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Viggo Mortensen (#110 of 15)

Oscar 2017 Winner Predictions Actor

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Oscar 2017 Winner Predictions: Actor

Roadside Attractions

Oscar 2017 Winner Predictions: Actor

Maybe it’s a symptom of living life in the age of Donald Trump that today’s Oscar prediction article is more than two sentences long. We’re all getting used to keeping our sanity in check on a strictly day-by-day basis, convinced that every single new development and how we react to it represents the moment that’s going to seal our fate in history books alongside German hausfraus circa 1933. How else to explain why we’re now wavering ever so slightly in our confidence that Casey Affleck will take home the Oscar, simply because Denzel Washington pulled a shocker by winning the SAG award?

Tribeca Review: Far from Men

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Tribeca Review: <em>Far from Men</em>
Tribeca Review: <em>Far from Men</em>

Far from Men is set against the backdrop of the blossoming Algerian War of Independence in 1954, following Daru (Viggo Mortensen), a man of few words who teaches reading to the children of goat-herding Algerian natives, though one look at him reveals that he’s obviously haunted by something primal and existential. Daru’s one-room school, which sits on a plateau that’s in the middle of a rocky, desert Nowheresville, clearly serves as a sort of monastery for the teacher, as it’s a place for him to practice a kind of theoretically under-the-radar pacifism. There’s no such thing, however, as Daru is frequently bothered by the French military and, suggestively, by the guerrilla Algerian resistance. The teacher’s neutrality is dangerous and seen as a threat by both sides, and this issue is further clouded because Daru, like many Algerian settlers, has explicit ties to both the French and Arab communities. These cultural ambiguities reach a potentially explosive head when the French military drops an Arab, Mohamed (Reda Kateb), off at Daru’s door, ordering him to deliver the prisoner to a nearby French prison for sentencing and inevitable execution.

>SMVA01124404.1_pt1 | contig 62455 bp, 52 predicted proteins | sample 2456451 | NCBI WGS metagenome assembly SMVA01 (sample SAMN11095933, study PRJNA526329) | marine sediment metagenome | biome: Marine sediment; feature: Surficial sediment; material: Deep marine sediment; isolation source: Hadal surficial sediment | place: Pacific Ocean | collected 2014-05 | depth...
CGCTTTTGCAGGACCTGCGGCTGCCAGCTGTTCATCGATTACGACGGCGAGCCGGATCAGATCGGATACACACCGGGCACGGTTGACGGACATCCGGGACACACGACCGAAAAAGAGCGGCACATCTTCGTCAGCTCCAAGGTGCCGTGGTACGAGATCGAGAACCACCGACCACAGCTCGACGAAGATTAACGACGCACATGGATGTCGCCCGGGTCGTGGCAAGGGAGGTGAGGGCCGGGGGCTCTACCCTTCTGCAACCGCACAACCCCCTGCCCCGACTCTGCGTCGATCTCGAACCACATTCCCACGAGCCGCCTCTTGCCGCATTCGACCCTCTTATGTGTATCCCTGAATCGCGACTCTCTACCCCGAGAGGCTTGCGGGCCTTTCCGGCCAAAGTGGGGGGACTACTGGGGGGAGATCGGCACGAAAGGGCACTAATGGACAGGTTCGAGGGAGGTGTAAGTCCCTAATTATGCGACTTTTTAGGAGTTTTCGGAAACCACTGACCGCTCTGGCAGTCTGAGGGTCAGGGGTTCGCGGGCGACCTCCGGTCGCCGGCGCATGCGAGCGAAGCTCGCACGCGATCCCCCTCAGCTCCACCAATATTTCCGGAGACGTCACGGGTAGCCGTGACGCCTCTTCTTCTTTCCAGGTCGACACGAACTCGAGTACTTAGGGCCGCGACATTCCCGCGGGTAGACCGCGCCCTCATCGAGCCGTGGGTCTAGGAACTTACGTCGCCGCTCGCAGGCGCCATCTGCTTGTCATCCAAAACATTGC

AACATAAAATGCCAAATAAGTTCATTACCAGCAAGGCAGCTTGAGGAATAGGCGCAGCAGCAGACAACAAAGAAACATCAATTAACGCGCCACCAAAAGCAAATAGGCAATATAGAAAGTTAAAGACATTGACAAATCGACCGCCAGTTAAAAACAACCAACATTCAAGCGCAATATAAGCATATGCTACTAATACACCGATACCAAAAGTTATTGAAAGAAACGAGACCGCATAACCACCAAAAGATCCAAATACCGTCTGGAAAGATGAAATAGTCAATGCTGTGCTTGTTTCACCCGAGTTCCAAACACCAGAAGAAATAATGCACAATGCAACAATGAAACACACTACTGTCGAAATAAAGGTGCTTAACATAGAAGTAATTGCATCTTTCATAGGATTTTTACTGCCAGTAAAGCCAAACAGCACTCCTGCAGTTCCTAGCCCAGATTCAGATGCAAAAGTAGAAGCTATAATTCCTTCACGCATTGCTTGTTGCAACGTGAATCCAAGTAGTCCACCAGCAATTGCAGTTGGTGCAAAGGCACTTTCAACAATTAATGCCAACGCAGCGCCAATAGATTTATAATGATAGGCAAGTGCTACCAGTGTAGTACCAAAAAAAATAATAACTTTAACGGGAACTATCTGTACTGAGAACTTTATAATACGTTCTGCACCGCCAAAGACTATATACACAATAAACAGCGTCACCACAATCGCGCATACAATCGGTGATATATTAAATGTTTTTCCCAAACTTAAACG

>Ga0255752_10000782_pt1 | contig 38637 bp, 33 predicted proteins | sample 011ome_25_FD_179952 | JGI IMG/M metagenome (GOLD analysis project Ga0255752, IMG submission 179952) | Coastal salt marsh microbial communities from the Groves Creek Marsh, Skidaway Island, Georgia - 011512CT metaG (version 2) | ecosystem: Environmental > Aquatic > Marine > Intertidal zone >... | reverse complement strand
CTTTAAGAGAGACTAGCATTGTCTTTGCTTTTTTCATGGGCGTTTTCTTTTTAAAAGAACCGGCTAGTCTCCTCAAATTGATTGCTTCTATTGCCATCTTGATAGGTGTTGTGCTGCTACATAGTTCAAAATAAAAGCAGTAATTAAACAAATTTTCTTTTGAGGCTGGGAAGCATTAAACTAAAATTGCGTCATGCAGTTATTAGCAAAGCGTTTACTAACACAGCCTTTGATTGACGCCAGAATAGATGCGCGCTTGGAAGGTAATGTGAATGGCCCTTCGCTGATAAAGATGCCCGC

Toronto International Film Festival 2014 Eden, Rosewater, & Jauja

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Toronto International Film Festival 2014: Eden, Rosewater, & Jauja
Toronto International Film Festival 2014: Eden, Rosewater, & Jauja

Filled with retro house cuts, Eden insists upon a good time whenever Paul (Félix de Givry) or his DJ peers spin in various house parties and clubs, yet the prevailing atmosphere of Mia Hansen-Løve’s film is melancholic. One of the more sensitive contemporary directors of youth, Hansen-Løve flips the dynamic of Goodbye, First Love, a film in which the passage of time is keenly felt in the protagonist’s maturation and regression occurs from the reintroduction of outside elements. In this film, it’s everything around Paul that changes and outpaces him while he remains resolutely, depressingly, the same person at 34 that he was at 20.

The Lord of the Rings: Moments Out of Time

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<em>The Lord of the Rings</em>: Moments Out of Time
<em>The Lord of the Rings</em>: Moments Out of Time

Peter Jackson’s The Lord of the Rings trilogy has earned wide recognition as one of the most significant accomplishments in the modern age of cinema. The films translate J.R.R. Tolkien’s prose through popular filmmaking tropes and cutting-edge technology into a stunningly visceral travelogue of brotherhood, grief, sacrifice, and storytelling itself, enlivened by the panoramic vistas of New Zealand where they were shot. However, there’s a caveat to the retrospective glow that has steadily amassed around the trilogy since The Return of the King swept the Oscars in 2004. Perhaps due to the epic scope of the project, which forms an almost 10-hour opus when connected together, the long view of director Peter Jackson’s accomplishment deemphasizes the minutia tantamount to its success.